Atlas Obscura publishes guide to send curious travellers to unique places and things
Atlas Obscura is a travel website but instead of five-star resorts and luxury excursions, it focuses on weird and wonderful experiences from around the world – and now it’s available in print
An elf school in Iceland. A hospital for falcons in the Middle East. A museum in Missouri for artwork made from hair.
These are the types of attractions featured on the Atlas Obscura website, a fan favourite among curiosity-seeking travellers. Now the site is bringing its geeky and magical world of wonders to the printed page.
The new Atlas Obscura book offers a sampling of 700 of the 10,000 curious attractions on the website, AtlasObscura.com, which was launched in 2009. Today it has over 5 million unique visitors a month, 12 million page views, and more than 120,000 registered users.
But it’s not the type of travel site that features infinity pools, five-star hotels and tasting menus. Instead, you’re more likely to find macabre historic landmarks, mysterious natural wonders or odd cultural phenomena, like the collection of plaster-cast noses at Lund University in Sweden, or Las Pozas park in Mexico, a subtropical garden filled with surrealist sculptures.
The book, released this week, is published by Workman, the company that also publishes 1,000 Places to See Before You Die. Workman is billing Atlas Obscura as a “bucket-list guide to over 700 of the most curious, unusual, off-the-beaten path destinations from around the globe”. Cover blurbs include this from Lena Dunham: “Atlas Obscura may be the only thing that can still inspire me to leave my apartment.”
Why take Atlas Obscura out of the virtual world and into print? “There is nothing like a book,” says Dylan Thuras, who founded the site with Joshua Foer. “It’s hard to explain to people exactly what Atlas Obscura is, so we just felt like it would be so nice to distil this into a beautiful, physical object and be able to hand it to someone.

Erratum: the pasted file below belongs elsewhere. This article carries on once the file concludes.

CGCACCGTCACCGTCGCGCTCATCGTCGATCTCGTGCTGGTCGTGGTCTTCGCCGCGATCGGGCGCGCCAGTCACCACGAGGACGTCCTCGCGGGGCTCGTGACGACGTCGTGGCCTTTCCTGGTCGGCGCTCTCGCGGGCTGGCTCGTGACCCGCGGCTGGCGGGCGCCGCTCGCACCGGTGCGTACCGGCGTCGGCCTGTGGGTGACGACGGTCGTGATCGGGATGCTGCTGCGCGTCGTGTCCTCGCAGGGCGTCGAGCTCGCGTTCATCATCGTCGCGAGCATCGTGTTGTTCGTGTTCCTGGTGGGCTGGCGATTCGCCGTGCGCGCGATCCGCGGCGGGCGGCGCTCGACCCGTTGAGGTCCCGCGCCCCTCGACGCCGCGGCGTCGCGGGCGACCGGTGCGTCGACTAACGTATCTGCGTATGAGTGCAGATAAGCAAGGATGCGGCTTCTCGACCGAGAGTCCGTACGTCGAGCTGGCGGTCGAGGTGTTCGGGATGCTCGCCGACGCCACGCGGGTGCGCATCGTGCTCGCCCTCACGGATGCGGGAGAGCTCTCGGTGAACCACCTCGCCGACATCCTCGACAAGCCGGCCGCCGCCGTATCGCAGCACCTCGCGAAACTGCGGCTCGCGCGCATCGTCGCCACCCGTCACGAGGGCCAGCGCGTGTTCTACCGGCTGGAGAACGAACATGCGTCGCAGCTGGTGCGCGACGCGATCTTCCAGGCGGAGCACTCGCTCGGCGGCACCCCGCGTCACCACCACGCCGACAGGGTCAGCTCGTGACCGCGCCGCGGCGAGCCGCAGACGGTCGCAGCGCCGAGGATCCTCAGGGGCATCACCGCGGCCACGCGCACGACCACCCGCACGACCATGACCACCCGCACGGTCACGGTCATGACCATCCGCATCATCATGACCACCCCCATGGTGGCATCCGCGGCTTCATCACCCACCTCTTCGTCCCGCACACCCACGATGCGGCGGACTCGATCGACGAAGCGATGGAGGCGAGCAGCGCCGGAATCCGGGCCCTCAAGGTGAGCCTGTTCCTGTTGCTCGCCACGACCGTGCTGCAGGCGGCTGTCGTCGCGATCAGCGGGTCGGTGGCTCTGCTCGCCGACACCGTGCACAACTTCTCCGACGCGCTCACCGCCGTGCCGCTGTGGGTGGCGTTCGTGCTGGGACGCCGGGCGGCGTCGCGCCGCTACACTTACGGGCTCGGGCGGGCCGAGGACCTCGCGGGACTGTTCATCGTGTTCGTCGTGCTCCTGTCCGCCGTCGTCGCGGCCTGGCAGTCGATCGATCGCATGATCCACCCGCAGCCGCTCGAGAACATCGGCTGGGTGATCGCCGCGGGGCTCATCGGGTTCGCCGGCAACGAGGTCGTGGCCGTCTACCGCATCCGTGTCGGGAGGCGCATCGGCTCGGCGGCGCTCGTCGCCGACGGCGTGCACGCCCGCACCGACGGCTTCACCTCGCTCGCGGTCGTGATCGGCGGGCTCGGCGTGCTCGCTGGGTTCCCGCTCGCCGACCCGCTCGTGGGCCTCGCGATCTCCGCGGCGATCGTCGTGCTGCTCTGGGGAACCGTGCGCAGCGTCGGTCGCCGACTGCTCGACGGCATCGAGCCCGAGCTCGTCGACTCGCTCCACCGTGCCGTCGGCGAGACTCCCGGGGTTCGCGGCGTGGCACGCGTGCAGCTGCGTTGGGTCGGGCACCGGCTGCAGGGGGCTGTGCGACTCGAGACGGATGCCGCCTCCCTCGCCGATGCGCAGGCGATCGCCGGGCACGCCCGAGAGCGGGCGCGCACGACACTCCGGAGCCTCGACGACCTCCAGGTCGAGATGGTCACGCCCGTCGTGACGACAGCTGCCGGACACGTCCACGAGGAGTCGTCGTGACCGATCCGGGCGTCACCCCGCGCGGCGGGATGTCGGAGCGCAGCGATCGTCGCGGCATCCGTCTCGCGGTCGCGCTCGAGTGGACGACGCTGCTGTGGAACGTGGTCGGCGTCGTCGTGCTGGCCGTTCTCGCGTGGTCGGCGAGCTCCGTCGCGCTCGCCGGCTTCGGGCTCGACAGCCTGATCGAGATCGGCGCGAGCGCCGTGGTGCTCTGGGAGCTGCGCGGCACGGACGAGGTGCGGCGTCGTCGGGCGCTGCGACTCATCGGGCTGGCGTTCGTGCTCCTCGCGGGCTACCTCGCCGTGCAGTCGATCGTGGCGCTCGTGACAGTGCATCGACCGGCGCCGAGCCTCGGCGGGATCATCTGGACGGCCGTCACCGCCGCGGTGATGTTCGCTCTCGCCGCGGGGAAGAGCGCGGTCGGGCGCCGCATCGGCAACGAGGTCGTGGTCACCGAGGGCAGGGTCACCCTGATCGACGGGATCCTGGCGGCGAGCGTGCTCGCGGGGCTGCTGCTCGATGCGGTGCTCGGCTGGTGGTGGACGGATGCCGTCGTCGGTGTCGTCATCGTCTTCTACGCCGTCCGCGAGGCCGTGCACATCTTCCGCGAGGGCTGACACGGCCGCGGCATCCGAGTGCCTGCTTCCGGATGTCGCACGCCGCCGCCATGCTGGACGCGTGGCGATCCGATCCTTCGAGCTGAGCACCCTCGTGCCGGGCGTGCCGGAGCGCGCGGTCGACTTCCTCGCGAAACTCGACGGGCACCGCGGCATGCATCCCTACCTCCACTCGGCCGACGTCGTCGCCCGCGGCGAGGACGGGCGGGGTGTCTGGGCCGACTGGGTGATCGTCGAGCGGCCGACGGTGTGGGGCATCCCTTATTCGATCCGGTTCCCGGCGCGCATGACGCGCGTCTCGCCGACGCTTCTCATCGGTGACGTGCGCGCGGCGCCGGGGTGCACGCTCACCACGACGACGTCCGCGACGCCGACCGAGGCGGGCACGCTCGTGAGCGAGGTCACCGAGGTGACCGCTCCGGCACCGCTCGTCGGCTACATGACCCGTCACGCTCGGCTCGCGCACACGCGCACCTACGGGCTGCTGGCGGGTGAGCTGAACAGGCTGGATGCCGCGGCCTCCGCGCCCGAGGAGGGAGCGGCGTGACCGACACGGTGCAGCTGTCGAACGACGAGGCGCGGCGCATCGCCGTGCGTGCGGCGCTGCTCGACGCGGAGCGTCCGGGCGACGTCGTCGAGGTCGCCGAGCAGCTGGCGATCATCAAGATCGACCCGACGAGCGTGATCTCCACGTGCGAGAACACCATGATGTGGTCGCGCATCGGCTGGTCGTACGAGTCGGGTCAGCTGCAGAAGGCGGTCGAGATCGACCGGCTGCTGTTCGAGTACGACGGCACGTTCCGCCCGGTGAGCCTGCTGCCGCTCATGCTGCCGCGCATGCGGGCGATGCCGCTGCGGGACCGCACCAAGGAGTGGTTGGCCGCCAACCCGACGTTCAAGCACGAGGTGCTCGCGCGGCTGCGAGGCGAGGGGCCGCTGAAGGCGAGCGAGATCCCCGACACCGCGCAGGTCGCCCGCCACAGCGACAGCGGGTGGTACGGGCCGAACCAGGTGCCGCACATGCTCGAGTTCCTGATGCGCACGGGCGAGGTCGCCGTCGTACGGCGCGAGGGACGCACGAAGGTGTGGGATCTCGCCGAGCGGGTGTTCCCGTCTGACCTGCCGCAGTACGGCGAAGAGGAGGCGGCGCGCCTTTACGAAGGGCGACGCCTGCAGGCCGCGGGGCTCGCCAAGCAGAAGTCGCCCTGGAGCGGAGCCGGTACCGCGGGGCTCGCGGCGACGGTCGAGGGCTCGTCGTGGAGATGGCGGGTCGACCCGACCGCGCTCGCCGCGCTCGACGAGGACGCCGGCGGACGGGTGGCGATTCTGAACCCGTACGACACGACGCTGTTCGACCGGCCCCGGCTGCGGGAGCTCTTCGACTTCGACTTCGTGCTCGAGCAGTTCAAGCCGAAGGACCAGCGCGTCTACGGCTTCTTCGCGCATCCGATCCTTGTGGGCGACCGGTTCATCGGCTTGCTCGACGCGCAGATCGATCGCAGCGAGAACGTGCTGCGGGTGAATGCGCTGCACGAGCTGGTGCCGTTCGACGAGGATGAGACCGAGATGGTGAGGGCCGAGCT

“Open it at any page and hopefully it gives people a sense of joy and wonder. For me, having worked in the ephemeral medium of the internet for so long, to hold something in my hand and say this is the result of years of work, it feels satisfying.”
Thuras says the process of winnowing the website’s 10,000 entries down to 700 for the book was painful because so many favourites had to go, but he sees the volume “as a kind of entry point. The hope is that someone unfamiliar with what we’re doing might see the book and suddenly something clicks, that the world is full of these incredible magical places.”
One of Thuras’ favourite entries in the book describes a handwoven bridge that he walked across in Peru. Every couple of years, villagers have to reweave the bridge using twine made from grasses. “It’s this unbroken piece of cultural history that you get to walk across, with this raging river below. It’s what you think of when you think of adventure.”
The website is crowd-sourced and gets many more submissions than its editors can vet, but Thuras says they rarely get submissions that are off-base. Fans “really seem to understand what we’re after”, he says, adding that most of their followers are what he calls “adventure nerds”, serious travellers who “like diving into unusual subjects, getting out there and exploring”.
The company has a staff of 19 and is located in a former pencil factory in Brooklyn, New York. Revenue comes from ads and sponsored content, but Atlas Obscura has also started organising events and tours, partnering with tour guides and non-profits.
One such event offered a night of music at Green-Wood Cemetery, a sprawling 19th-century historic landmark in Brooklyn known for its landscaped grounds and ornate monuments.
Atlas Obscura is also starting to offer international tours, starting with several small group trips to Cuba this fall. But the itineraries won’t be the usual top 10 hotspots found on every other tour. “We’re going to Iceland in the winter, taking people to a plane wreck site on the rocks,” Thuras says.